Setting up Vim for C++ development

Vim is a powerful text editor that supports multiple programming languages and comes with a whole host of features such as a multi-level undo tree, powerful search and replace, and an extensive plugin system allowing for customisation. One advantage of using a text editor over an IDE is speed. The official Vim C++ Wiki page contains some useful tips for using Vim with C++.

Managing Vim plugins

Plugins are useful for adding extra functionality to Vim. The Vundle (Vim bundle) plug-in manager for Vim installs, updates, cleans, searches and configures plugins. Installing Vundle  is the first step for setting up Vim for C++ development.

Installing a Vim plugin from GitHub using Vundle requires three simple steps:

  1. Clone the plugin repository to your ~/.vim/bundle/ directory
  2. Update your ~/.vimrc file with the new plugin details
  3. Install the plugin by launching Vim and running :PluginInstall

To check what plugins are installed, startup Vim and type :PluginInstall and a list of installed plugins will appear.

Code completion for C++

The YouCompleteMe code completion engine for Vim supports several programming languages and specifically uses a Clang-based engine for C++ code completion. It also includes a semantic engine triggered by typing .  or -> or :: as well as diagnostics.

To install the YouCompleteMe Vim plugin:

  1. Clone the YouCompleteMe Git repository to your ~/.vim/bundle/ directory
  2. Add the line Plugin 'Valloric/YouCompleteMe' to your ~/.vimrc file
  3. Install the plugin by launching Vim and running :PluginInstall
  4. Compile YouCompleteMe by running the command ./ --clang-completer from within the ~/.vim/bundle/YouCompleteMe directory.
  5. Afterwards, you need to provide compile flags to libclang in order for the semantic analysis to work for C/C++. Typically, a compilation database is generated by CMake (or your build system).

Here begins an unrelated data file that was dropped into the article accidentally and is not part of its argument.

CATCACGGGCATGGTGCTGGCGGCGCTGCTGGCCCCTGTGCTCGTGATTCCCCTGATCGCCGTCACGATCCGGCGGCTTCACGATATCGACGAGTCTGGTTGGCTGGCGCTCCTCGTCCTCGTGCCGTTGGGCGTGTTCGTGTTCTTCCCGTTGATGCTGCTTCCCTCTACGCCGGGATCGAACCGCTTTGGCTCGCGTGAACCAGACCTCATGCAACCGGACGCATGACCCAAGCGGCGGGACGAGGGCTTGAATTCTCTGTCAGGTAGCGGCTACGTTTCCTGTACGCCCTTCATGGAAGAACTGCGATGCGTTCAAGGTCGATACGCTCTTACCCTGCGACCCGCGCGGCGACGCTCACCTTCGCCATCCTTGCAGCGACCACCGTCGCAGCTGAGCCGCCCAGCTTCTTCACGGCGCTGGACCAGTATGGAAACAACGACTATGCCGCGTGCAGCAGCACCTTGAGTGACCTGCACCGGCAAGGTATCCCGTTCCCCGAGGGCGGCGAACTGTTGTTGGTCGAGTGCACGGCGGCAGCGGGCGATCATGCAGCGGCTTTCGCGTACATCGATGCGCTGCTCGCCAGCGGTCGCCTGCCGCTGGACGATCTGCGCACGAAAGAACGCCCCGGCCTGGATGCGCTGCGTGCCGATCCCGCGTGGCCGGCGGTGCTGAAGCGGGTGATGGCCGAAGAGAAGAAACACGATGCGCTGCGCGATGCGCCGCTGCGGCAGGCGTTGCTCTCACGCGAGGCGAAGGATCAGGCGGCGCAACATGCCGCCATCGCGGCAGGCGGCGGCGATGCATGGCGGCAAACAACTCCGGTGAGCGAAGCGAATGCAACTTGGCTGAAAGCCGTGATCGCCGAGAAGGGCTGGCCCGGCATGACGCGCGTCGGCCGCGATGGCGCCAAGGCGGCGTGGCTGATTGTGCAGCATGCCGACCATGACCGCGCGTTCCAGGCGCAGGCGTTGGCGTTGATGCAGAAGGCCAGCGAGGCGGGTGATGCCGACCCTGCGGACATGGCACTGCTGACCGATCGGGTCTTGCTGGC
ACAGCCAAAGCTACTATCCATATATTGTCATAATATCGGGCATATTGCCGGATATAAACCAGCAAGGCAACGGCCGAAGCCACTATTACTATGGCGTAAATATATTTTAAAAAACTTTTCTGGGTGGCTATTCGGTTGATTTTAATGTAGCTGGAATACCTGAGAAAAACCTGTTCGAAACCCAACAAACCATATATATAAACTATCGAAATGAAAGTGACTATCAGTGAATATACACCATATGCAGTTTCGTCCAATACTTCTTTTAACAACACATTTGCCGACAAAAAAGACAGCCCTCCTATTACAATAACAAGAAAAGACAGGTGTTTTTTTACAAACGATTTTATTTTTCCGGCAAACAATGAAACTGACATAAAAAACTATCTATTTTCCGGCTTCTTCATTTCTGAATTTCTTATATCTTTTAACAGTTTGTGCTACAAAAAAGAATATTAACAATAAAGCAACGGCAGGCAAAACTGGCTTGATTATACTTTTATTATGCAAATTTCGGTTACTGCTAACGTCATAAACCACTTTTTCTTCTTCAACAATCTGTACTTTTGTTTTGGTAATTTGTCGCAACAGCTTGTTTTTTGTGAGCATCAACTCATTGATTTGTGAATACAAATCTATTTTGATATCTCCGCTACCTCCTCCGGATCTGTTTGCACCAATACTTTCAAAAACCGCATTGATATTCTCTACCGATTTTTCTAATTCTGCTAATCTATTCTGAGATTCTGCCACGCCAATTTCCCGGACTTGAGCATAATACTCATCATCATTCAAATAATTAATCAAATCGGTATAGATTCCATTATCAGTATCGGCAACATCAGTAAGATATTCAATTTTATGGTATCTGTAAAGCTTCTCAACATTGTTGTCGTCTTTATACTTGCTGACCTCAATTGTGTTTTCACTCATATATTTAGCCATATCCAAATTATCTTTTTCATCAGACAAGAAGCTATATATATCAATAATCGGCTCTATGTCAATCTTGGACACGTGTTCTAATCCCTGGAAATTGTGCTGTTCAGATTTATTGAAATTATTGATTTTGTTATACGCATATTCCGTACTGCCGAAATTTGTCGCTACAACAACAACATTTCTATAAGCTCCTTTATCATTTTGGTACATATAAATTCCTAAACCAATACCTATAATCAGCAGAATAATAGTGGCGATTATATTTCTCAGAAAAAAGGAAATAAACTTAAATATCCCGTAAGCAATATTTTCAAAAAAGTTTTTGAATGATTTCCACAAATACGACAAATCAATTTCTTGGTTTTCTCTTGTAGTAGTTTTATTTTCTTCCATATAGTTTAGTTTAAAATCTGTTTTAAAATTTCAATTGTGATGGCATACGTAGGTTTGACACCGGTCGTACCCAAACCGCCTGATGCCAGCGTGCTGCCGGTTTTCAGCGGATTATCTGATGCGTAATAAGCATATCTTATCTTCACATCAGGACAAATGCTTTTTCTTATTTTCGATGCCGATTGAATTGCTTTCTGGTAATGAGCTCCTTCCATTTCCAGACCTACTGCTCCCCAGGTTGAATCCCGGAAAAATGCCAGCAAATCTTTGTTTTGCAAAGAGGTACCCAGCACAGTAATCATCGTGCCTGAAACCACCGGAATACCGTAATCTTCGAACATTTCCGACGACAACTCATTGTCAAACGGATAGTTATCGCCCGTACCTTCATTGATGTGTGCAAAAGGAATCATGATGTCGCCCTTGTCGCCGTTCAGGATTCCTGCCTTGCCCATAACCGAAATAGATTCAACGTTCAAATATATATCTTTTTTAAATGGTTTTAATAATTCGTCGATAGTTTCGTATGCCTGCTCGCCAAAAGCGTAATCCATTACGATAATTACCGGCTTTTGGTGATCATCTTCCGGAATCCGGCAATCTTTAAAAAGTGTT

Syntax checking for C++

The syntastic plugin checks for syntax errors in the code, before compiling. This can be installed using the Vundle plugin manager. This guide for configuring syntastic is good.

To install the syntastic Vim plugin:

  1. Clone the syntastic plugin Git repository to your ~/.vim/bundle/ directory
  2. Add the line Plugin 'vim-syntastic/syntastic' to your ~/.vimrc file
  3. Syntastic relies on external checkers in order to perform syntax checks, so these should be added to your ~/.vimrc file.
  4. Install the plugin by launching Vim and running :PluginInstall
  5. Check that everything is installed correctly by running :SyntasticInfo (the C++ checkers you installed should be listed in the output)

Debugging for C++

When it comes to debugging C++ code, some people choose to debug in Vim whilst others prefer to switch to an IDE. Clewn integrates the GNU debugger (gdb)  into the Vim editor which allows for gdb command completion, breakpoints, watch variables etc.

Tags for C++ code

When browsing large C++ projects it can be useful to view an outline of the classes with their associated methods shown. The tagbar plugin provides this functionality by displaying a tags in a window, ordered by scope.

An almost Vim IDE for C++

The yavide project aims to create an Integrated Development Environment (IDE) similar to Eclipse or Visual Studio in Vim. This is an ambitious task and thus far includes a bunch of plugins working together to create this functionality. Features include a project explorer, project builder, class browser, code auto-completion, code navigation, code syntax highlighting and auto-formatting, as well as code management.

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